Here in France, we’re seeing evidence of a similar surge in interest in early-stage deals.
Last week, US President Barack Obama signed into law the “JOBS Act“, a package of tax cuts and reforms most widely known for laying the legal groundwork for crowdfunding in the US. This comes at a time when the seed valuation bubble is showing no signs of popping, and more and more celebrities are getting in on the early-stage investing action.
Meanwhile, here in France, we’re seeing evidence of a similar surge in interest in early-stage deals. A Thompson One Reuters report from last December showed that early-stage investment in France nearly doubled from 2009 to 2010, reaching almost 400M EUR. And just yesterday, the Startup Genome project ranked Paris the #11 startup ecosystem in the world — higher than red-hot Berlin and second only to London in Europe (unless you count Moscow, but that’s a discussion for another time).
So, with increased investor interest and a talent pool of entrepreneurs that is gaining international attention, is it time for France to consider its own JOBS Act?
Stop feeling sorry for yourself!
Last June, Arctic Startup caused a wave of hang-wringing across the continent when it published a quote from Microsoft’s European chairman, Jan Müehlfeit, who said, “If you take the amount of VC per capita, in Europe, it is $7. In the U.S. it is $72. In Israel it is double that.” And then you had a thousand European entrepreneurs believing that their US counterparts had a 10X better chance of getting funded than they did.
Six months later, Investiere, a Swiss investment firm, published a study claiming that the true average VC per capita in Europe is $35 — and that in France it is $31. This certainly paints a better (and less attention-grabbing) picture than the $7 figure above.
So let’s look a bit closer at the situation in France. La Tribune reported last year (requires subscription, so linked to a translation) that 2010 VC investments in France reached €1.05 billion, or about $1.38B. However, this number seems to leave out most of the early-stage amount t of €400 M that we mentioned before, perhaps because this comes from individuals and business angel associations. And so, if we add the official VC investment to the reported early-stage investment, we get a total of $1.9 billion in France — or $29 per capita.
$29 per capita isn’t great, but it’s not terrible. There is enough here for French entrepreneurs to do great things with.
How to keep closing the gap
France already has policies that help to steer private funds into seed and venture capital. The La Tribune piece reports that 62.5% of VC investments come from funds raised through vehicles designed to take advantage of generous tax breaks — and more recently, even more aggressive tax breaks have been given to individuals who invest directly into small, innovative companies. Without these policies, money would dry up, so the first key is to keep these tax breaks in place.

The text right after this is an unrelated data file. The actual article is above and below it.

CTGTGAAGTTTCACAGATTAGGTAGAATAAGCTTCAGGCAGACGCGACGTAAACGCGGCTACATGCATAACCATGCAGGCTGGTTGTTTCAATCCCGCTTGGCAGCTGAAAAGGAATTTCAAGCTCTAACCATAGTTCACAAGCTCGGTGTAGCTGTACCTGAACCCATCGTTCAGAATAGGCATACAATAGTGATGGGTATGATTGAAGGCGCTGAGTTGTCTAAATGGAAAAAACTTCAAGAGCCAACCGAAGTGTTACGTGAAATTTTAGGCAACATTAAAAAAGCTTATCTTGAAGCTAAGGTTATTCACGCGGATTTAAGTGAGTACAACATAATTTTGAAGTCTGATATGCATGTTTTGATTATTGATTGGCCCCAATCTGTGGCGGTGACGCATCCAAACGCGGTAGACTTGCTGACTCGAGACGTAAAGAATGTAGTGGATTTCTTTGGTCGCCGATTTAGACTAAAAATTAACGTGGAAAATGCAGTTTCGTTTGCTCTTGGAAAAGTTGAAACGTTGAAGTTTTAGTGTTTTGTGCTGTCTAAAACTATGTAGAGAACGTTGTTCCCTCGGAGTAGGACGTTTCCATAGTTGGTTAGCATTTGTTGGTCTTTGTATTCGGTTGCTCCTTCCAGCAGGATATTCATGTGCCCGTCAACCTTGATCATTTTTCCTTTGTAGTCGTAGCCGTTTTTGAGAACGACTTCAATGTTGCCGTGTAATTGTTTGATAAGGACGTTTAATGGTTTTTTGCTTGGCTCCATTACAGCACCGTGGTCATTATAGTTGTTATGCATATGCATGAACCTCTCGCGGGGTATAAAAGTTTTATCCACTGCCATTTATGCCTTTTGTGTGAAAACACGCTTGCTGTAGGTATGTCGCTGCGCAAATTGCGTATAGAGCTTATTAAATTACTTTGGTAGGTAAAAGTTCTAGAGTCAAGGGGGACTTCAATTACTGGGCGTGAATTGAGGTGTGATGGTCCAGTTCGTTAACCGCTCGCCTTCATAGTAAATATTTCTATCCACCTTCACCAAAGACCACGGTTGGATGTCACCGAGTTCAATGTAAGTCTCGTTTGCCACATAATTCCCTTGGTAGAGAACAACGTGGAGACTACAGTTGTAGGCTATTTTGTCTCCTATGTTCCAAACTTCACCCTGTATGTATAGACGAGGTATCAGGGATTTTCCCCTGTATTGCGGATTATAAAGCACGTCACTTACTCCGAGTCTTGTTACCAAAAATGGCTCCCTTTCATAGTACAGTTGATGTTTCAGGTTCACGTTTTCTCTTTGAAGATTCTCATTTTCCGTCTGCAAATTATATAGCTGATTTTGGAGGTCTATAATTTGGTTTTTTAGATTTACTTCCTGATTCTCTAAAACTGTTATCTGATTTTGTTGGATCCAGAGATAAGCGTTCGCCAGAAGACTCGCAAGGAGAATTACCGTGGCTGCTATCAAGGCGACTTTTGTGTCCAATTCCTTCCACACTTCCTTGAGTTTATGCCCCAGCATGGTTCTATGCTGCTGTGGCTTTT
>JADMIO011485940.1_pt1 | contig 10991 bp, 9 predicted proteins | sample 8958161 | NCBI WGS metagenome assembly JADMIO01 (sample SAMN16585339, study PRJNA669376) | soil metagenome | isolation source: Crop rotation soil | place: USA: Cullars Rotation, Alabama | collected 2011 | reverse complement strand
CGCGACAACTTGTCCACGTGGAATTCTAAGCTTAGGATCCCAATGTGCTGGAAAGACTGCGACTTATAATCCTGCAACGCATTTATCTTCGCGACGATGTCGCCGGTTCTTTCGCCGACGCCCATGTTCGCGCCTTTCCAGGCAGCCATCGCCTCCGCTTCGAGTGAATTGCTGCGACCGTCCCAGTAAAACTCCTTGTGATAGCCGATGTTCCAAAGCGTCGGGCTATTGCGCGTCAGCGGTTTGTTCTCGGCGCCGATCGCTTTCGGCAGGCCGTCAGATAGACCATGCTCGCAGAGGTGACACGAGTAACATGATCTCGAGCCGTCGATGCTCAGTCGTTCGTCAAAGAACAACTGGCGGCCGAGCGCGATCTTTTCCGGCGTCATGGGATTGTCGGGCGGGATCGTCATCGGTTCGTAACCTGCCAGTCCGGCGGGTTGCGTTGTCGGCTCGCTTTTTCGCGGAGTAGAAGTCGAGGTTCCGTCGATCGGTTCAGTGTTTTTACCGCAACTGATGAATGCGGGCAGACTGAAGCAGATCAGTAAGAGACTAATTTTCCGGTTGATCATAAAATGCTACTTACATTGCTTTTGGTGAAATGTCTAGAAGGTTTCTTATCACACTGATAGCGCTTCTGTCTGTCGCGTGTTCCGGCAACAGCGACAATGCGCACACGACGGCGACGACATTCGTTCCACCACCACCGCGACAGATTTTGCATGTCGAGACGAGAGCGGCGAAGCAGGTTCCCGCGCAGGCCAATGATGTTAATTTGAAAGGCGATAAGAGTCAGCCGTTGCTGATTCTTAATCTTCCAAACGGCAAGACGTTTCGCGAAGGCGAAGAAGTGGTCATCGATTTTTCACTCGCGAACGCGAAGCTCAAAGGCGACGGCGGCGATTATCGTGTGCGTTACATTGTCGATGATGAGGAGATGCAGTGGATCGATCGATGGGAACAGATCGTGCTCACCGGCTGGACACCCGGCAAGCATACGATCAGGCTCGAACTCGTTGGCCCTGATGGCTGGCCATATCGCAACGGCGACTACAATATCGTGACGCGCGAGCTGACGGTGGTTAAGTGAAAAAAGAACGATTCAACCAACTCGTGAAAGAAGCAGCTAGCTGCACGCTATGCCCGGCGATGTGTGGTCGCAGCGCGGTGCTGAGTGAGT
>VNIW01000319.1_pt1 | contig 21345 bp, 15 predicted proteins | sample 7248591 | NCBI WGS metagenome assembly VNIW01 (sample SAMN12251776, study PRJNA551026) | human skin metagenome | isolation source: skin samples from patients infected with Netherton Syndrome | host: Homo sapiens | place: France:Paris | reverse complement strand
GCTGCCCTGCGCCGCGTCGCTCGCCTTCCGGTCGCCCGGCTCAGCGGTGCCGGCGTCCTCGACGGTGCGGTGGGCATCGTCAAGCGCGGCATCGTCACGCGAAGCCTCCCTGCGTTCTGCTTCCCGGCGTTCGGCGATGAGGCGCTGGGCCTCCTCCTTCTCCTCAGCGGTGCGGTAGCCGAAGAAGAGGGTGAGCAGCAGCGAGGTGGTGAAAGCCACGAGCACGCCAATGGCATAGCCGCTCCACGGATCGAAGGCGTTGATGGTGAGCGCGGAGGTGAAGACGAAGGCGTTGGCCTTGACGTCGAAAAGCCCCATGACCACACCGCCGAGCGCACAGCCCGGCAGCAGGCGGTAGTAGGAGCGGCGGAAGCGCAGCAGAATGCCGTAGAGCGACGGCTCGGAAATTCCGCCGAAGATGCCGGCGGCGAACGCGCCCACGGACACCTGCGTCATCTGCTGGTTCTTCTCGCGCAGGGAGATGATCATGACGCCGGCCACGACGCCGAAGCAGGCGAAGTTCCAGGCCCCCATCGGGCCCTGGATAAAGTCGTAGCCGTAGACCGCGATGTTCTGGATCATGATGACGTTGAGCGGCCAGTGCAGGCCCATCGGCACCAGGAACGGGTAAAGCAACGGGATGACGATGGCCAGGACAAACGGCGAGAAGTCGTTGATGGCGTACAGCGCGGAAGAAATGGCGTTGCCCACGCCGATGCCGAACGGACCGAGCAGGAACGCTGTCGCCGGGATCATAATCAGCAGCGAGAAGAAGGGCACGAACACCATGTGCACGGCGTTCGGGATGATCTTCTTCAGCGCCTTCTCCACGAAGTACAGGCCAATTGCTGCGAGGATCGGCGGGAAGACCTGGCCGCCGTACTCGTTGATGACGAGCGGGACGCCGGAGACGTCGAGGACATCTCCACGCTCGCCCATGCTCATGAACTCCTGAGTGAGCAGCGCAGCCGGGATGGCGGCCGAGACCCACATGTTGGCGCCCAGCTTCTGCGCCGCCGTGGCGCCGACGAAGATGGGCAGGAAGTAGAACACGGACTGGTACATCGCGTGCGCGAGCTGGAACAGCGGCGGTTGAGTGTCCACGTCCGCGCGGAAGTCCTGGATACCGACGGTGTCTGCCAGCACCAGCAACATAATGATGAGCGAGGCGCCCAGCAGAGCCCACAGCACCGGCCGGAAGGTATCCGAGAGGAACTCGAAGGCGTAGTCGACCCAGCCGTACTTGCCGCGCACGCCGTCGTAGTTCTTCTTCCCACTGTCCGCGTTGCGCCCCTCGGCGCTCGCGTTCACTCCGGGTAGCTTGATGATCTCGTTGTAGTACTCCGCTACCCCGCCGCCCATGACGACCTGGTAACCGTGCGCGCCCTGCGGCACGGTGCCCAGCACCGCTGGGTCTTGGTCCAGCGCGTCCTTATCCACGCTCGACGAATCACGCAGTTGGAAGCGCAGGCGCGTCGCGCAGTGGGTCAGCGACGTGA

So why not a JOBS Act for France? Successful internet entrepreneurs have already demonstrated a great deal of interest (and success) in startup investing, as evidenced by funds like ISAI, Jaina Capital, and Kima Ventures, among others. Young people in France are passionate about their ideas and eager to help their friends build their dreams — so why not get ahead of the curve and beat the rest of the world to crowdfunding?
The truth is, though, that money isn’t the huge bottleneck right now. Studies have shown that private investment in venture capital in France has “an average profitability which remains low considering the risks incurred.” For whichever reasons, the French startup sector isn’t producing the returns necessary to justify more investment. Milo Yiannopoulos of The Kernel has been going off lately on how European startups need to “man up” and get more aggressive if they want to win the international tech game. I don’t necessarily agree with a whole lot of what Yiannopoulos writes, but I do think that the key to success lies in entrepreneurs, not in funding.
So, a French JOBS Act would be fine, but entrepreneurs here probably shouldn’t spend too much time focusing on it if it means paying less attention to growing their own businesses into international stars. That is, of course, unless your startup is trying to build the largest crowdfunding platform in the world. Then, by all means, do whatever it takes.